is one type of figurative
in the English language.
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An idiom is a commonly used phrase
that does not mean what it says.
Idioms should not be taken literally
That means that you should not believe it exactly as it is written.
For example, if a teacher wants her students to listen, she might
me your ears!
If we understood this phrase with a literal
meaning, it would mean that the teacher
asking the students to remove their ears and give them to her
would be strange! It could never happen.
is actually an idiom
so we do not use the literal meaning. Instead, we understand it by
me your ear
is a way to ask for someone's
attention. The teacher is asking
her students to listen when she speaks.
Let us look at another idiom example:
This is another common American
This phrase does
that he literally
had some marbles and now he cannot find them.
language. It is an idiom that means someone is acting
crazy or insane.
Idiom examples American English
Here are a few common American English idioms and their meanings.
- raining cats and dogs
(When it is raining heavily, you can say it is raining
cats and dogs.)
It rained cats and
dogs last night.
- hit the sack/hit the hay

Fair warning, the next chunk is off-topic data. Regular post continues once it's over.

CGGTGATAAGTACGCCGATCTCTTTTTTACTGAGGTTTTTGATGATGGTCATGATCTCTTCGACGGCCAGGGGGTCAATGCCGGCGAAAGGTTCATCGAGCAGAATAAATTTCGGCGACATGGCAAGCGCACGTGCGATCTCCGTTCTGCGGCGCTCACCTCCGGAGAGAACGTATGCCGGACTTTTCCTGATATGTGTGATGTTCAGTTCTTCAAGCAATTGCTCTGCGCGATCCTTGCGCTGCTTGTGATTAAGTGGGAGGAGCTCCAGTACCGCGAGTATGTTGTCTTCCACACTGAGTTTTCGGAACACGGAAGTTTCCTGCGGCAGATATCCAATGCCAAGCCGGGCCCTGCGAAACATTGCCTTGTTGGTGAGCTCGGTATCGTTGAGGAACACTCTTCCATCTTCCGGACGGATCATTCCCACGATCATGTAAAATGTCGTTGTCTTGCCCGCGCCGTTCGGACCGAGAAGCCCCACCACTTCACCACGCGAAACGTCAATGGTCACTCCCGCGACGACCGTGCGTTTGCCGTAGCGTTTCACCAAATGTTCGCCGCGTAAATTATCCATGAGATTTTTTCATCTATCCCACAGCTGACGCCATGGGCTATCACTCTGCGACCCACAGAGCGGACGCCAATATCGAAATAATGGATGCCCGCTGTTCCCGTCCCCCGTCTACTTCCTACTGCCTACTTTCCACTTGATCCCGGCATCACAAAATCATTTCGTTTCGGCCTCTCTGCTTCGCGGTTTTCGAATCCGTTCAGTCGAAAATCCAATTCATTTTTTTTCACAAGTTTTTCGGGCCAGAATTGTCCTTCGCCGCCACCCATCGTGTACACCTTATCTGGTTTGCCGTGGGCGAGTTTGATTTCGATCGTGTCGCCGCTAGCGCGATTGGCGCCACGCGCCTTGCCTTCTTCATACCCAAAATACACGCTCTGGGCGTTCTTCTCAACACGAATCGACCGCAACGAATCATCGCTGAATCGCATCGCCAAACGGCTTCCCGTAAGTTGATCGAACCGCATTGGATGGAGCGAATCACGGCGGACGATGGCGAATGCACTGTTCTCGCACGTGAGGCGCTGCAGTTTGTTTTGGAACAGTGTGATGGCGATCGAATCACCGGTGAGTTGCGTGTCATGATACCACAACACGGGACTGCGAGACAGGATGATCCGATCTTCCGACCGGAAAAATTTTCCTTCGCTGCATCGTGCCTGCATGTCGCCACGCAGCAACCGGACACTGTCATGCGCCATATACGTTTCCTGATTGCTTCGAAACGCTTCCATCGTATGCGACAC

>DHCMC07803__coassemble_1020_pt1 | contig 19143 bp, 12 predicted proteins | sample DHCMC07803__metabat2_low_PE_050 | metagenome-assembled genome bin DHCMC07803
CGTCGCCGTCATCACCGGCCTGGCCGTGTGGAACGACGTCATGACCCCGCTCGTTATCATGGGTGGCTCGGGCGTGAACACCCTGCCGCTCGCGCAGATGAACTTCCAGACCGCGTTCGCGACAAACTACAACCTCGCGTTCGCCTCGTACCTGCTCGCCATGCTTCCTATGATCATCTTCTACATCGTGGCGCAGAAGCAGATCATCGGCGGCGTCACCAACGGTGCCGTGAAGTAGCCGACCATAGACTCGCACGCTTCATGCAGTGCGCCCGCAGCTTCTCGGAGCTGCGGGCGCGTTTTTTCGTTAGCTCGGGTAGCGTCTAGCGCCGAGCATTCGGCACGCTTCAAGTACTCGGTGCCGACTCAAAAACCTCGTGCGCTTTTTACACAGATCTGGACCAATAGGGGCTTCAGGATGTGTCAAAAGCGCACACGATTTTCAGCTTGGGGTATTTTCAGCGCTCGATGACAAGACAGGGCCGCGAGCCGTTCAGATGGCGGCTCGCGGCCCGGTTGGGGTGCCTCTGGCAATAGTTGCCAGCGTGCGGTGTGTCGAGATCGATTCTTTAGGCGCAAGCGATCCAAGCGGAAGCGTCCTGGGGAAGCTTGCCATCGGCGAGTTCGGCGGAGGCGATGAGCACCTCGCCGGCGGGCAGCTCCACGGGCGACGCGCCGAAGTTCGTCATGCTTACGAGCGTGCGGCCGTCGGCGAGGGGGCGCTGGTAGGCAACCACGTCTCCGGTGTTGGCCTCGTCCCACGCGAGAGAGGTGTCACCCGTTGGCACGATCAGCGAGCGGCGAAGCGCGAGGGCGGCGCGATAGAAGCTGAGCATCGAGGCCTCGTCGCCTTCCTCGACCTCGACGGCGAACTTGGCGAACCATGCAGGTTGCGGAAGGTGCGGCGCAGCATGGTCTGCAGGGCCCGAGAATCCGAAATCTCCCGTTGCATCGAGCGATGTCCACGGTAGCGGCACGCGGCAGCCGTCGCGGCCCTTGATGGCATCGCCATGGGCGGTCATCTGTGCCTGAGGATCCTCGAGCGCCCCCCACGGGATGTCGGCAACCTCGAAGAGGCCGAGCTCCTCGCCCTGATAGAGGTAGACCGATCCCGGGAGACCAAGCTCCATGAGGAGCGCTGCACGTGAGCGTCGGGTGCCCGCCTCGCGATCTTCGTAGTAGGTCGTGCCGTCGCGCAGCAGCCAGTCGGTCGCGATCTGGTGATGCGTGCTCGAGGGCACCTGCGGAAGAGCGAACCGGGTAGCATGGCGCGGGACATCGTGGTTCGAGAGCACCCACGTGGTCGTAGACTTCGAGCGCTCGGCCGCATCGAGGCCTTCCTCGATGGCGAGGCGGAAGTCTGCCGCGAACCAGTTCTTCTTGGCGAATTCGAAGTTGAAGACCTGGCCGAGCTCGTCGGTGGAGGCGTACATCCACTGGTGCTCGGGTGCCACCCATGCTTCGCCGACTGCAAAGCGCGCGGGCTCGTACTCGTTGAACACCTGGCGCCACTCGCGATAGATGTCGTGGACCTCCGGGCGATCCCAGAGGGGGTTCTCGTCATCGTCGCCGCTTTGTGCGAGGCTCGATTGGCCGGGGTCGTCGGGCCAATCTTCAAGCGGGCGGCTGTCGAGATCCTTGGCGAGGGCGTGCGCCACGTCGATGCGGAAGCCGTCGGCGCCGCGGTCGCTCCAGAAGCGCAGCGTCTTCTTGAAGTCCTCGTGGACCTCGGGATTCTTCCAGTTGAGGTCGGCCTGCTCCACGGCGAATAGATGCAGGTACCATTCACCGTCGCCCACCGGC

(If someone is going to hit
the sack or hit
the hay, they are going to bed.)
I'm tired. I'm going to hit
- get over it
(It means to overcome a problem. When someone is
complaining about something, you might tell them to get
over it (stop thinking about it).
It has been a week since I broke your window. It is time to get
- drive someone up the wall
(If someone is driving
up the wall, they are irritating or annoying you.)
It is almost summer break and my friends are driving
me up the wall.
- tie the knot
(When people get married, they tie
My parents tied the
knot in 1973.
- catch some Zs
(If you want to catch
some Zs, you want to go to sleep.)
After work, I am going to catch
- under the weather
(When you are feeling ill, you are under
Tom missed work. He was feeling under
the weather yesterday.
- a slap on the wrist
(A slap on the wrist
is a very mild punishment.)
After the fight, I was in big trouble, but my brother
just got a slap
on the wrist.
- all Greek to me
(If I say something is all
to me, I am telling you I do not understand it.)
The instructions are all
- on its last leg
(If your car is on
its last leg, it needs a lot of repair.)
Nick will have to buy a new car soon. His car is on
its last leg.
here for a longer, alphabetical list of common American
British English idioms
Idioms can be unique to a language, culture, or area. This means
that an American English idiom may not have the same meaning (or any
meaning at all) in another language or culture.
and British English
are similar, they do not always use the
To learn more about the differences between idioms in American
English and British English, click on this link:
This was an overview of English idioms. Now that you understand, it
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